Billy Madison hit theaters in 1995, which means that Adam Sandler’s starring vehicle formula has been going strong for over fifteen years. Making a name for himself on Saturday Night Live at the tail end of one of the great runs of the show, Sandler’s manic energy and comic voices turned him into a breakout talent. And though he had appeared in a number of movies by that point, Billy Madison was his first starring vehicle – which did “eh” business at the box office. By 1996’s Happy Gilmore his numbers had improved some, but the one-two punch of The Wedding Singer and The Waterboy didn’t come until 1998. As such there’s an innocence and a strangeness to these earlier efforts that are both familiar and different than the star Sandler became. The formula was there: Man-child grows up, finds love. Our reviews of Billy Madison and Happy Gilmore follow after the jump.
Sandler stars as the titular Billy in Billy Madison. It was directed by Tamra Davis – who never became a part of the Sandler staple – but it was written by Sandler and Tim Herilhy so it has that weird SNL energy of Sandler’s best sketches. Sandler plays the son of a hotel tycoon (Darren McGavin) who wants to hand over the company to him, but thinks he’s an idiot. Madison protests, only to find out that his father bribed Billy’s way through school. Billy says he will go through each grade in two weeks to prove he’s got the stuff, and wants to defeat Eric Gordon (Bradley Whitford), who’s an asshole and in line to take over.
This gives Sandler a chance to play off of children, but the cuteness is softened by his cloddish behavior. Given a chance to play dodgeball, Madison mops the floor with the children, and it’s a winning moment because Sandler fully invests in playing a dick. And in proving that he likes kids, he does so in one of the great “what the hell?” scenes in Sandler’s career. It’s a solid undercutting of the formula.
And what stands out is the weirdness, from the imaginary penguin, to Steve Buscemi’s role as a stalker, to Chris Farley’s relatively amusing bus driver. The love interest is Bridgette Wilson, easily one of the weakest actresses to work as a Sandler love interest, but not unappealing in a Playboy sort of way. Because this is early Sandler, this feels like the film of his I’ve heard most quoted – from “Hey Carl, how’s it going?” to a number of the film’s money lines, this one still plays, and benefits from a 90 minute running time. It doesn’t mess around.
Happy Gilmore may be the better movie in terms of structure, but it’s still in the formula. Happy (Sandler) is a would-be Hockey player who can’t keep a job. When he finds out his grandmother (Frances Bay) is evicted from her home, he also finds out that he can hit the hell out of a golf ball, so he goes to an amateur event that gets him on the professional tour. There he enrages Shooter McGavin (Christopher McDonald), the likely winner of the big trophy this year. Happy attracts a young, beer-loving crowd, which is at odds with the more stodgy nature of the sport.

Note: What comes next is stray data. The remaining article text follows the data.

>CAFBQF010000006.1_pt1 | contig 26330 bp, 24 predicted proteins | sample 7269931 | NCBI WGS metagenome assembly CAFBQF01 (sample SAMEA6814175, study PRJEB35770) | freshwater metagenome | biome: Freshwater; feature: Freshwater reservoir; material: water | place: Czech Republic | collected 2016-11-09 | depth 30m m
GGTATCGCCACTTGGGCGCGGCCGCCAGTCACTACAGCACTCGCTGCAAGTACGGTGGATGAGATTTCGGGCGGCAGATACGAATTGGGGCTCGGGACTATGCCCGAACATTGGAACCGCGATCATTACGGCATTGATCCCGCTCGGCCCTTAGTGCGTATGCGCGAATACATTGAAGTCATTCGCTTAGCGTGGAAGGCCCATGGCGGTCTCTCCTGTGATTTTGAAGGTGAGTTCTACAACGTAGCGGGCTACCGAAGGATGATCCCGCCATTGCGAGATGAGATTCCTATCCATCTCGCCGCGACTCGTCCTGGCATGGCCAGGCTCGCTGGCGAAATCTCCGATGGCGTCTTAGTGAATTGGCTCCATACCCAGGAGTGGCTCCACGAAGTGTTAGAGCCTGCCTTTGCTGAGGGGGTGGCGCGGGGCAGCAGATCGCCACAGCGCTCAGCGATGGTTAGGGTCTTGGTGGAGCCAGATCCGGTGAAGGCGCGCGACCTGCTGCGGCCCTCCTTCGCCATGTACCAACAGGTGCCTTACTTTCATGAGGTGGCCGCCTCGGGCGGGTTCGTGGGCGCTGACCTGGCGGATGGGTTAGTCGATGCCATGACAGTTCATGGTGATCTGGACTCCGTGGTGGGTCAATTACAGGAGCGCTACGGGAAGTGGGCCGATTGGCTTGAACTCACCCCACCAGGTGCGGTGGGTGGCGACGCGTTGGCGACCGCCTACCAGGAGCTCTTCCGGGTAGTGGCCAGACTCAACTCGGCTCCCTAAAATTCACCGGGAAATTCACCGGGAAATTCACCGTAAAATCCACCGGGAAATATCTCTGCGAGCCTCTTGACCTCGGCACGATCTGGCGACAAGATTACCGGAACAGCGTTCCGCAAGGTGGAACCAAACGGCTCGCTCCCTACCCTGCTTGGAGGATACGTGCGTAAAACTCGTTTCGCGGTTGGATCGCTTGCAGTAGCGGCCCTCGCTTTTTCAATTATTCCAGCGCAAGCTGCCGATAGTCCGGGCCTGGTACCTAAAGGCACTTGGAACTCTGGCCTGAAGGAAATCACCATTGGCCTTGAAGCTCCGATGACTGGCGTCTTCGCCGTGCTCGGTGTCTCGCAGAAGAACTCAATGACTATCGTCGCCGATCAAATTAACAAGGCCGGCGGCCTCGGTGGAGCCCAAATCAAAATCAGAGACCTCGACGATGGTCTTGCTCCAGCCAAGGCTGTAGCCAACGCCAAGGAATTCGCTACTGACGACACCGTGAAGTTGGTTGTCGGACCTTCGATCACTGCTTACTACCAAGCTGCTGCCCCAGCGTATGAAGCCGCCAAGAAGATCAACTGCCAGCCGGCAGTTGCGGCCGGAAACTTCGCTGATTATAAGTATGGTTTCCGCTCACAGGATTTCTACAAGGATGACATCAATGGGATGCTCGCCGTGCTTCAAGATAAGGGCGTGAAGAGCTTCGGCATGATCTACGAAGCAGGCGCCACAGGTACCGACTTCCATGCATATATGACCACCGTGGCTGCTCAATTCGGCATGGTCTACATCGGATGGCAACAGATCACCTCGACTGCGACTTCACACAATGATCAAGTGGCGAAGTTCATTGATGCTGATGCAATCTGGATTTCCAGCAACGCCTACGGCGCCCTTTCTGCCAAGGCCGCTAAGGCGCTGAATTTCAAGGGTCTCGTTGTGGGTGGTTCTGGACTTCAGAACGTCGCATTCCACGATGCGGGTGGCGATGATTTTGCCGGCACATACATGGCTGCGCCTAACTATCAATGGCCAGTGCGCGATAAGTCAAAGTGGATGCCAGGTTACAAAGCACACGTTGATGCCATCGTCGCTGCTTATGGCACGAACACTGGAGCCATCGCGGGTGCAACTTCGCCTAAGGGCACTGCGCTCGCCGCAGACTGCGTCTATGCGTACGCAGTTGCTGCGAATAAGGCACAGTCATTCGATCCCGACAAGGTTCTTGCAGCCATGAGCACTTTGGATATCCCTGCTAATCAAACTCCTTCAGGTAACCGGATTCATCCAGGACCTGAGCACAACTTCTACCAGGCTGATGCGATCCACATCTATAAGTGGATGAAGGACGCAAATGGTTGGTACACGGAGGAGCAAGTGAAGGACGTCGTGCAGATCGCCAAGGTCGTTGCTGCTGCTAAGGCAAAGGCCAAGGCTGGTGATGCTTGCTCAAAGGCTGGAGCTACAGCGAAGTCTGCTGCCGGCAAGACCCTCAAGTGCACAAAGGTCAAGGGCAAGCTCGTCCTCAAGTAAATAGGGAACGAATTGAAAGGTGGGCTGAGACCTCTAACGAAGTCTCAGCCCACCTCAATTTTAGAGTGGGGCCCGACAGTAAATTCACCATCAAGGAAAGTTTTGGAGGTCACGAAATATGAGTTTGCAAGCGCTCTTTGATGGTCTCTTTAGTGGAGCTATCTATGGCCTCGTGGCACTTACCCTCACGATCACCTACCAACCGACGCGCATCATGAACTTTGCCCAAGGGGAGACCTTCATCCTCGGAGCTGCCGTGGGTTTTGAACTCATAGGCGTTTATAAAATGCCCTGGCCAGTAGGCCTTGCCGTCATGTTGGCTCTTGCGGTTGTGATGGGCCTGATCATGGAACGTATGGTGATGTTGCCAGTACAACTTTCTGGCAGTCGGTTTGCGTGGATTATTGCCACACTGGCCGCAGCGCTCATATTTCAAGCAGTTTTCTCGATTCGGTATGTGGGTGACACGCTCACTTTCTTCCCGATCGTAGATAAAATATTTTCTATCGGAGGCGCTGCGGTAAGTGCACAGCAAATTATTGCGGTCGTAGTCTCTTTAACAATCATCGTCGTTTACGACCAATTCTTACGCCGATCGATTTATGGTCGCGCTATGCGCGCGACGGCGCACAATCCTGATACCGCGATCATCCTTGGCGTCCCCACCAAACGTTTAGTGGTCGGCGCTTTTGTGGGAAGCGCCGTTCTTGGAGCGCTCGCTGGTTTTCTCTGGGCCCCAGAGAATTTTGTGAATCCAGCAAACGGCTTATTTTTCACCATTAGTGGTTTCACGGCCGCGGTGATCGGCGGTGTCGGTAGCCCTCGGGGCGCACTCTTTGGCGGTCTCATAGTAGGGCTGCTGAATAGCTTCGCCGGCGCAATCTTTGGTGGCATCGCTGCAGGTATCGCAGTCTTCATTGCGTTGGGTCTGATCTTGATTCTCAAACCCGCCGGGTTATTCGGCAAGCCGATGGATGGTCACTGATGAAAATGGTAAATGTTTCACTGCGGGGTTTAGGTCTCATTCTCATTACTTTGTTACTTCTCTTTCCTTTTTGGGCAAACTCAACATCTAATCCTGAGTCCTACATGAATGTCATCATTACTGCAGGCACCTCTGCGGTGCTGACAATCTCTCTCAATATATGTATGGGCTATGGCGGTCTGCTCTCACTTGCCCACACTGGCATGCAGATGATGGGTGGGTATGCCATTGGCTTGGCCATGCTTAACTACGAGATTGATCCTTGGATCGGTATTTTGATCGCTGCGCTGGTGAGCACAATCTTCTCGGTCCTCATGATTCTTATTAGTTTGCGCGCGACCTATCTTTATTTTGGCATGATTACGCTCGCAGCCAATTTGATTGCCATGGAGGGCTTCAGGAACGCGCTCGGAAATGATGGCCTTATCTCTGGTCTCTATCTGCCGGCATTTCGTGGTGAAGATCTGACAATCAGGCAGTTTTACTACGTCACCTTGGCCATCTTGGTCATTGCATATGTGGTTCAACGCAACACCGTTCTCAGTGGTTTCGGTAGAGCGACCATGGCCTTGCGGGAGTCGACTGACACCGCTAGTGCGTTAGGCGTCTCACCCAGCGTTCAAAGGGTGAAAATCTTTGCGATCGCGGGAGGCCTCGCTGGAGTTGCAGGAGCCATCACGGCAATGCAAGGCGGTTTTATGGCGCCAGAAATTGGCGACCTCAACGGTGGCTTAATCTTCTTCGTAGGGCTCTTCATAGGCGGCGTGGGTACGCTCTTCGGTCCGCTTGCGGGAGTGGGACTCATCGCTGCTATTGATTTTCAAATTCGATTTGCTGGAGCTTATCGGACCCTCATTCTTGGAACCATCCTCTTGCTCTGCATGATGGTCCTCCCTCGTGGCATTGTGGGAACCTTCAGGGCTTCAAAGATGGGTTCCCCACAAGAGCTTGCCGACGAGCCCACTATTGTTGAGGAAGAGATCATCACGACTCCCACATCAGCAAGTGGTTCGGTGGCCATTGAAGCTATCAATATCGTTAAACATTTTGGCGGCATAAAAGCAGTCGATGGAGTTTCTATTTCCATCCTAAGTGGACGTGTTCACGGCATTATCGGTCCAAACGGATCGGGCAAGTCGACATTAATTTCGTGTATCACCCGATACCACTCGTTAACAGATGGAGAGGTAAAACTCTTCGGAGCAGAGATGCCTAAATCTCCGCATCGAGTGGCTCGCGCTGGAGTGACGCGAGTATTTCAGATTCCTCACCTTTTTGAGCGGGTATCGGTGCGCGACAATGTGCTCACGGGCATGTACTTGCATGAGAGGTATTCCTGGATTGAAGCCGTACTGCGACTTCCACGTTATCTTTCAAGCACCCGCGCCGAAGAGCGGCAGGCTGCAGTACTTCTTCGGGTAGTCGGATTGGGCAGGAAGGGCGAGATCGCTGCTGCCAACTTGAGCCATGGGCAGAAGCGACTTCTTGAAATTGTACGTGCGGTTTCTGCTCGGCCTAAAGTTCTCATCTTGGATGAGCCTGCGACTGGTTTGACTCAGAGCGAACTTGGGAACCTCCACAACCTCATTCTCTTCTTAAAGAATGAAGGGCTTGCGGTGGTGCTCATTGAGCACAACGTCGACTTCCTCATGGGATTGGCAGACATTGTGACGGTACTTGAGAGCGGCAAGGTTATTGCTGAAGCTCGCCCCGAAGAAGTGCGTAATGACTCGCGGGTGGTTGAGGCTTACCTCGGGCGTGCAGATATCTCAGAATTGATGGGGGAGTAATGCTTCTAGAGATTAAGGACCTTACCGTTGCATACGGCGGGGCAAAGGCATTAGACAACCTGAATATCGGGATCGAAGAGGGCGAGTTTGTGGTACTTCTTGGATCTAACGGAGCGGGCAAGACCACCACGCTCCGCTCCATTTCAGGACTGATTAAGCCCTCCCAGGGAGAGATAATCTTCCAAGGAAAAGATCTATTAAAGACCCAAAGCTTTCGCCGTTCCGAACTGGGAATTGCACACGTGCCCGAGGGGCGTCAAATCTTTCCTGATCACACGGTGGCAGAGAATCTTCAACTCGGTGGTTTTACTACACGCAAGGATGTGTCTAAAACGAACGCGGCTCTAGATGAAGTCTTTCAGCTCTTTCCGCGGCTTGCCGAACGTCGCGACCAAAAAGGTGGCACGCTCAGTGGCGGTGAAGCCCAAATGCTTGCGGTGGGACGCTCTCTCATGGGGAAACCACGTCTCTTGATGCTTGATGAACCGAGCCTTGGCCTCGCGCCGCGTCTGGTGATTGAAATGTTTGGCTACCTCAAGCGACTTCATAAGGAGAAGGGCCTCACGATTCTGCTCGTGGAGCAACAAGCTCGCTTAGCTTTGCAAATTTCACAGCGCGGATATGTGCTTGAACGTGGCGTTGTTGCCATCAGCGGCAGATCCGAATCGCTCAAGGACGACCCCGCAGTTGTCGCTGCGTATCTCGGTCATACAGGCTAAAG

Here the love interest is Julie Bowen, and the film has some sweet moments with her. This one is decidedly more grounded, but that doesn’t mean that Carl Weathers can’t play an insane golf coach with a wooden hand, and an alligator eyeball. This one has a strong narrative drive (pun? Sure), and a simple goal. The weird cameo here is Ben Stiller as an insane orderly at an old folks home, and it also features small roles by Richard Kiel and Joe Flaherty.
These are the two films that are probably best for those who’ve come late to Sandler, who’s now just putting out a picture or two a year in a very lazy fashion that often revolve around casting his friends and work as often as they don’t. The films – like Sandler – are often a bit bloated and though sometimes have moments, but are just as likely to settle for some new twist on the man-child formula that he worked well here. There’s a woman, a lesson, a hurdle, and that’s about it. Here, though, Sandler was hungry and trying really hard. Since then it’s harder to love what he’s been up to – at least when he’s not working with an A-list director. Still, these are still very funny.
Universal’s Blu-rays present both in widescreen (1.78:1) and in DTS-HD 5.1 surround. The audio is fine, but front and center, while the picture quality upgrade is marginal. Though I’m happy to have both on Blu-ray, I can’t say that these are films that need Blu-ray to be seen. Billy Madison comes with a commentary by director Tamra Davis and it’s nice and polite. Also included are six deleted scenes (33 min.) and outtakes (4 min.). Happy Gilmore comes with six deleted scenes (19 min.) and outtakes (5 min.).